PC: We try to mix a lot of different genres together. My main goal is to have each song on a record feel very distinct, like each track is a portal into a different world. I think we achieve that to a certain degree on our EP but the genre we usually get slapped with is post-punk, which makes sense. We aren’t abrasive enough to fully be noise-rock or shoegaze and not melodic enough to really fit pure indie-rock. My voice isn’t great at carrying pitch either so I mostly go for a post-punky growl/shout. Interpol really influenced me growing up but now I seek to land somewhere between Unwound, Swell Maps, Swirlies and Thinking Fellers Union Local 282. That’s a pretty broad palette but mixing the best elements of those bands is the main goal.

RRX: It’s a lot of fun living in the present, but we all collect memories and give birth to dreams. We’re talking dreams here. Where you see yourself next year? In the next five years?

PC: Next year? Hopefully deep into the recording process of our debut full-length. I want to take it nice and slow; give time for each song to fully develop with a wide array of differing instruments. I want this record to go more into a post-rock direction while still maintaining cohesive, tight melodies. I’m all for bands just going hard and nonstop working, but a lot of bands around here put out release after release without really taking time to grow. If I’m going to put out a full album, I want to make damn sure I’m proud of it, and that it sounds leaps and bounds above the last release. That said, in five years I hope the album will gain maybe a little traction and hopefully we’ll be working on something radically different if we’re all still around.

RRX: We all get a little support from those around us. And we also can be impressed by our fellow bands. Who do you admire in your community, and why?

PC: There are a lot of cool folks around here. I want to shout out our original lead guitarist Gavin, who is super skilled. I mentioned Joe Taurone as someone that’s filled in for us before, and the guy is basically a celebrity in the Albany scene. His band Laveda recently opened for The Brian Jonestown Massacre which is huge. He’s in plenty of very talented groups that are putting out solid material. I have to give praise to our current drummer AJ and his band Glittr Xr, which is a showcase of his utterly insane drum skills along with crazy guitar/noise fun from our friend Ben – they’re basically Hella but evil. Big love as well to Joe Restivo who plays lead guitar for us when he can, his band The Classical blew me away with their debut and it’s some of the best trip-hop/pysch/post-punk stuff i’ve heard around here. Justin, who’s going to be helping out with lead guitar, is in an awesome band called Otobo that most people around here don’t even know how to classify. Justin gave me a preview of their new record and it is absolutely amazing. Zac from Senior Living is an awesome fellow, as are the rest of the band. Galene are great dudes. I could spend too much time name dropping, and if I missed someone it’s nothing personal, so lastly I’ll say thanks to the No Fun crew, and to the Superdark people for at least somewhat believing in us.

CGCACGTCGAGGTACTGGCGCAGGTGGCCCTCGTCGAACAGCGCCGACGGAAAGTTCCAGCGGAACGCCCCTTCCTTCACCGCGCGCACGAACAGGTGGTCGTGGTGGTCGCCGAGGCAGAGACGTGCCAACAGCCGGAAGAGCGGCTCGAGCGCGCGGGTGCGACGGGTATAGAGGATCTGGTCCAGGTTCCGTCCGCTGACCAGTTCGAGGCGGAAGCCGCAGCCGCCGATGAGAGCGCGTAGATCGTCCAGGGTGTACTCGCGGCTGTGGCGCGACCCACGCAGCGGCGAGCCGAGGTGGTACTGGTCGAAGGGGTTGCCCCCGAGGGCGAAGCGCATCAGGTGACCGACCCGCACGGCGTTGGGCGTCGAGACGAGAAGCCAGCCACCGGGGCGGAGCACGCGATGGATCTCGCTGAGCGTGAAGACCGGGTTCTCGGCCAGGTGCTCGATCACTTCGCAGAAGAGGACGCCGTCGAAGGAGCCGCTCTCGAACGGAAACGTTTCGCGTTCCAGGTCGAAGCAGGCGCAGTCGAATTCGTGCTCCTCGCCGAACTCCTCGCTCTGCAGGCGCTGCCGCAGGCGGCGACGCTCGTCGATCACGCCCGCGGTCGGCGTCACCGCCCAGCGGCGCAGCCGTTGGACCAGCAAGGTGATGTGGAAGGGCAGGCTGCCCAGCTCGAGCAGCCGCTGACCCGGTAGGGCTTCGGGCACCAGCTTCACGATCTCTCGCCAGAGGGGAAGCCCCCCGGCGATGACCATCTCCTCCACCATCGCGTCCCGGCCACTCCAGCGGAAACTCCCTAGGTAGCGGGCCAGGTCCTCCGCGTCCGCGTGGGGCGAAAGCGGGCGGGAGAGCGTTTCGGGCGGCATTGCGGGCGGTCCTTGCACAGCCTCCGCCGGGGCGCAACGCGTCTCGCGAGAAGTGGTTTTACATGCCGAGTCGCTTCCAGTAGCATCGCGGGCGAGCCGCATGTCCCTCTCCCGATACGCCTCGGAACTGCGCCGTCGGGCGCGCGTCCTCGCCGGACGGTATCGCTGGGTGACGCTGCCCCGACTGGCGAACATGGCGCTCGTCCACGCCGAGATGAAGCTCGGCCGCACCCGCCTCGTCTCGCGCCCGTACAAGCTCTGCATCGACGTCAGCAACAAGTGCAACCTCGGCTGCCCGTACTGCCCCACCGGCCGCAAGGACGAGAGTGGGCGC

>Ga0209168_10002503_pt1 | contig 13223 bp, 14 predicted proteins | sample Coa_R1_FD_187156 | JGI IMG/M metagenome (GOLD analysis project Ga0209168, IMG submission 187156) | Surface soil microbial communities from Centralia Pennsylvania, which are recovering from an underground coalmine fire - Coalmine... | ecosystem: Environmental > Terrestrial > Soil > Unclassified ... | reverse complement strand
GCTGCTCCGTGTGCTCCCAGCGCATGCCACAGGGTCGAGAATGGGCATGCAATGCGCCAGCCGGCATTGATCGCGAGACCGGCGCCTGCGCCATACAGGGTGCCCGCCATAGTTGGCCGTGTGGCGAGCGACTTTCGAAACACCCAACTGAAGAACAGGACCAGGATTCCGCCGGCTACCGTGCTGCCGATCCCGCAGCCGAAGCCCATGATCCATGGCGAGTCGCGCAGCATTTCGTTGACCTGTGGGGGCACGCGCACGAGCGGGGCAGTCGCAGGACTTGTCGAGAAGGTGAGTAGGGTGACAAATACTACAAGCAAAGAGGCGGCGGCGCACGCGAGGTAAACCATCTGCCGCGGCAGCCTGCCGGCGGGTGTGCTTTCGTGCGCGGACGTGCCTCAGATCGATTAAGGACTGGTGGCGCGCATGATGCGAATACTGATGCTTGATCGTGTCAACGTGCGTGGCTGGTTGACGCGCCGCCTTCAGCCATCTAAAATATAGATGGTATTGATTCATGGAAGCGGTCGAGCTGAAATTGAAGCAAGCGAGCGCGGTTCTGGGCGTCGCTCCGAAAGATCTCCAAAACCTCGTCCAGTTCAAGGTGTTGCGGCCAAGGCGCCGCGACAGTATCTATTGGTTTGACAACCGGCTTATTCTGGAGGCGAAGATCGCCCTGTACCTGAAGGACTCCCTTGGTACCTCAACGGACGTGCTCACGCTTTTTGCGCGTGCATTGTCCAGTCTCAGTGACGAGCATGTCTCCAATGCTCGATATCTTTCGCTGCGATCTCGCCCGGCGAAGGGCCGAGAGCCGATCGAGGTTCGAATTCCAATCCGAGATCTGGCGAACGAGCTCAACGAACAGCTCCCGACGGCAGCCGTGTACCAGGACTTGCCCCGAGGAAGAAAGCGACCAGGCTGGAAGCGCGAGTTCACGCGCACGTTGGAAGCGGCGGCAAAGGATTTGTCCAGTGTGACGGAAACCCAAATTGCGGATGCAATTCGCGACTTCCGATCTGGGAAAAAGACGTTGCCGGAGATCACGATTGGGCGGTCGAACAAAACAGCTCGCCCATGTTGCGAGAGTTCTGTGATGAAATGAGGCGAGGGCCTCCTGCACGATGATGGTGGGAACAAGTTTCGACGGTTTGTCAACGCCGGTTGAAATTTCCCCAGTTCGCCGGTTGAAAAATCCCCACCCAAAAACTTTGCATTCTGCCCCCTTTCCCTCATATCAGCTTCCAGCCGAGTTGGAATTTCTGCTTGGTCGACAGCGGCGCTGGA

Interview by Liam Sweeny.